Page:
What makes a great singing lesson?
In the first of this three-part post, internationally renowned vocal coach and author Jeremy Fisher shares his top tips for a great singing lesson
Whether you’re a singing teacher, a vocal coach or a singing student, a great singing lesson can really make your day. But what makes a great singing lesson feel great? I’ve boiled it down to three vital ingredients:
Form, Focus and Feedback.
Include these three and your singing lessons will feel powerful, useful and effective!
Let’s explore the first (and probably the most important) ingredient:
Form means the structure of the lesson. So for example, a good lesson will flow like this
Vocal warmup – Skill-building – Application in song
Just using these three items to plan your lesson means you include everything you need for a great singing experience. Incidentally, you’ll see that I differentiate between warmups and skill-building exercises. This is because the two have different aims, as I’ll explain later
Vocal warmups can contain anything that gets your voice sounding and moving. Noises, sirens, quiet humming, tiny glottals… Remember that the warmup is usually more effective if it uses material from or similar to the songs that are being practised. If you’re singing Handel or Bellini, books of vocalises such as Vaccai focus on classical scales, style, timbre and technique. But if you’re singing contemporary pop, R&B or similar, ditch the Vaccai (wrong musical and harmonic content for your needs) and look for short riffs based on pentatonic or other modal scales. Or do what I do, take phrases from the song being studied and turn them into short riffs that you can sing in different keys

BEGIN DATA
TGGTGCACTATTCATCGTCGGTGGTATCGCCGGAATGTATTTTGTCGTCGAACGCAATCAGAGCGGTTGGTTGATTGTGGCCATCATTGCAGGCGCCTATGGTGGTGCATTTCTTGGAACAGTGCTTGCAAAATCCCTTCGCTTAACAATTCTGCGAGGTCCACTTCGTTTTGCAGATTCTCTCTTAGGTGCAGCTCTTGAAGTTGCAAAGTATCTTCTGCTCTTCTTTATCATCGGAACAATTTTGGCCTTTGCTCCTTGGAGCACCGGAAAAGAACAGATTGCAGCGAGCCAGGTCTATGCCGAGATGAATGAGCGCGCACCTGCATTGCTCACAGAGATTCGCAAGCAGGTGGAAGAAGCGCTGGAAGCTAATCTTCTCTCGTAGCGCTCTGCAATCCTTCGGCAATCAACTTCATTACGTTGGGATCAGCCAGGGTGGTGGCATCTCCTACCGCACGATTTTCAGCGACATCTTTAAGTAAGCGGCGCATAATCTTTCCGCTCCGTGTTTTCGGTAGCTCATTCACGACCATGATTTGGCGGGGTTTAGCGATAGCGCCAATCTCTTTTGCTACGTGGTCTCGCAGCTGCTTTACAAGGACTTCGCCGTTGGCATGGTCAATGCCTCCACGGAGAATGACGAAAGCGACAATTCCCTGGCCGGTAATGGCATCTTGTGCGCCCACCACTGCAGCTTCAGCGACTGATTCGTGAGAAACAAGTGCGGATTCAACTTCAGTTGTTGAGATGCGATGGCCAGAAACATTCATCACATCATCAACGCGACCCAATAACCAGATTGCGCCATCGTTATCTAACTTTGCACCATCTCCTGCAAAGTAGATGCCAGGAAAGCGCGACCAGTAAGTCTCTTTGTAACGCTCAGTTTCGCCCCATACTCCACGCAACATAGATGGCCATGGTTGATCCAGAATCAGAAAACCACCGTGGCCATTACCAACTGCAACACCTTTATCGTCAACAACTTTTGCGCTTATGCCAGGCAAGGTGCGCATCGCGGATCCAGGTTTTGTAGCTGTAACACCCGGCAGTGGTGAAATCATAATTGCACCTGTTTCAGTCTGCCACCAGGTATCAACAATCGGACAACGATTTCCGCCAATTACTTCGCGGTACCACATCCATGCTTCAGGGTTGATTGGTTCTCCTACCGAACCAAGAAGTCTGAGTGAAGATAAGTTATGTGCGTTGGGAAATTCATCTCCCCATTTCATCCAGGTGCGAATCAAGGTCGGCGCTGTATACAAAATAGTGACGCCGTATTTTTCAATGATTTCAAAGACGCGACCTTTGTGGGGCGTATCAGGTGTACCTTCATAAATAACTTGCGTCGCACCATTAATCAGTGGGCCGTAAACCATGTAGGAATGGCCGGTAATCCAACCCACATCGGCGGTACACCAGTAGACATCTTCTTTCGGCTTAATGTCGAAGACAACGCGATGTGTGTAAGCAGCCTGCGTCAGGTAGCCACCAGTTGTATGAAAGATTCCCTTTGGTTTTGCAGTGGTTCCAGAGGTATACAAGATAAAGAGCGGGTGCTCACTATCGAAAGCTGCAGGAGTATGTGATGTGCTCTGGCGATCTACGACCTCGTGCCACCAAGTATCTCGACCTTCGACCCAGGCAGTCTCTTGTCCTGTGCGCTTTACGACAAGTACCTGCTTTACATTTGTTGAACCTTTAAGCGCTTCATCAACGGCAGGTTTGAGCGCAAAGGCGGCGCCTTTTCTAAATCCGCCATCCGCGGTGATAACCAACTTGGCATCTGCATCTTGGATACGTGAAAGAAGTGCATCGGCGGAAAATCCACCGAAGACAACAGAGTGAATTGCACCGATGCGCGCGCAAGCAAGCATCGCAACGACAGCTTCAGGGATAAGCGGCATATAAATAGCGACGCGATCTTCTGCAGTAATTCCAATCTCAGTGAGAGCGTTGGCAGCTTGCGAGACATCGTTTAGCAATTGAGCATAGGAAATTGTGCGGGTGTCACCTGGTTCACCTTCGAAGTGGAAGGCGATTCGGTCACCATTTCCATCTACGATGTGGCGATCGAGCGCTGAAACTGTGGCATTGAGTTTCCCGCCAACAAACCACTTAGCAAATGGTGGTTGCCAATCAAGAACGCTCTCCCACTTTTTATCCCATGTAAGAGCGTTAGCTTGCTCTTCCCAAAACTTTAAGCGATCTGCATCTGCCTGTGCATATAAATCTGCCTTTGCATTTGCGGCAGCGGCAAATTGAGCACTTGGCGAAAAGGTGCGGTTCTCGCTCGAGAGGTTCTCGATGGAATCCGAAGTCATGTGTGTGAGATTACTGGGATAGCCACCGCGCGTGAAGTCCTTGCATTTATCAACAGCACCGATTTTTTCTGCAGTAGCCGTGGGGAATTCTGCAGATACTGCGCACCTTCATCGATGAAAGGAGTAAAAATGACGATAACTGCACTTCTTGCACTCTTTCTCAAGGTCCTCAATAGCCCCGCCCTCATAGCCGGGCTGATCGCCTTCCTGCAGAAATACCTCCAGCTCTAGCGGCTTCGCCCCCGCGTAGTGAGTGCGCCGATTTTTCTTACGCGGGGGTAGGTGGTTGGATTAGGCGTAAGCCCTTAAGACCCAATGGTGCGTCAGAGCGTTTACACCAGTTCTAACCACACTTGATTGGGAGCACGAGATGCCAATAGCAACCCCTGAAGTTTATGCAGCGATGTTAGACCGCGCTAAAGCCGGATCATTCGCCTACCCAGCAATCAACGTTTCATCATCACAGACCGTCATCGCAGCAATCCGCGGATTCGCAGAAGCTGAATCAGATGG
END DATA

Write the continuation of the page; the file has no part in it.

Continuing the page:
A warmup is designed to get your voice ready for work. Mine takes 30 seconds, unless my voice is tired. A good warmup doesn’t usually take any longer than 5 minutes.
So you’ve done your warmup (and with more experienced singers this can be done before the lesson). Necessary exercises come next. An exercise is designed to improve or increase your skill levels. Again, I favour taking phrases from a song – you can use them to create an exercise targeting whatever you think you need to improve. In my blog post “Belting The Money Note”, I wrote about how I broke down the problem (and came up with solutions) for one singer who had to hit and sustain the word “go” on a belted high G.
Why does the use of song material in this way work so well? Because if you’ve incorporated phrases into the warmup AND any necessary exercises, you’re already doing the third part of a good singing lesson – application in song.
Application in song
Doing great exercises, having a good warmup, making great individual noises ultimately means NOTHING if you can’t do it in the context of a song. All good singing is contextual, so at some point in the lesson you have to sing something from the repertoire (arias, musical theatre songs, cover numbers, original material etc).
Since you’ve geared your vocal warmup to the song repertoire you’re singing, and you’ve used material from the songs to create vocal skill-building exercises, it’s a very easy step to applying your knowledge in the song.
Sing the song through from the beginning, and notice how you do. If you find an area that isn’t working well for you (or doesn’t come out the way you want it to), back up a few bars (measures) and repeat that short section. You don’t need to go back to the beginning of the song!
Even if your warmup works and your skills are well-honed, you still need to communicate your thoughts, emotions or story. Remember that singing is always an act of communication.
In my next blog post I’ll discuss another vital ingredient to a great singing lesson – Focus
In the meanwhile, here’s to great Form in your next singing lesson!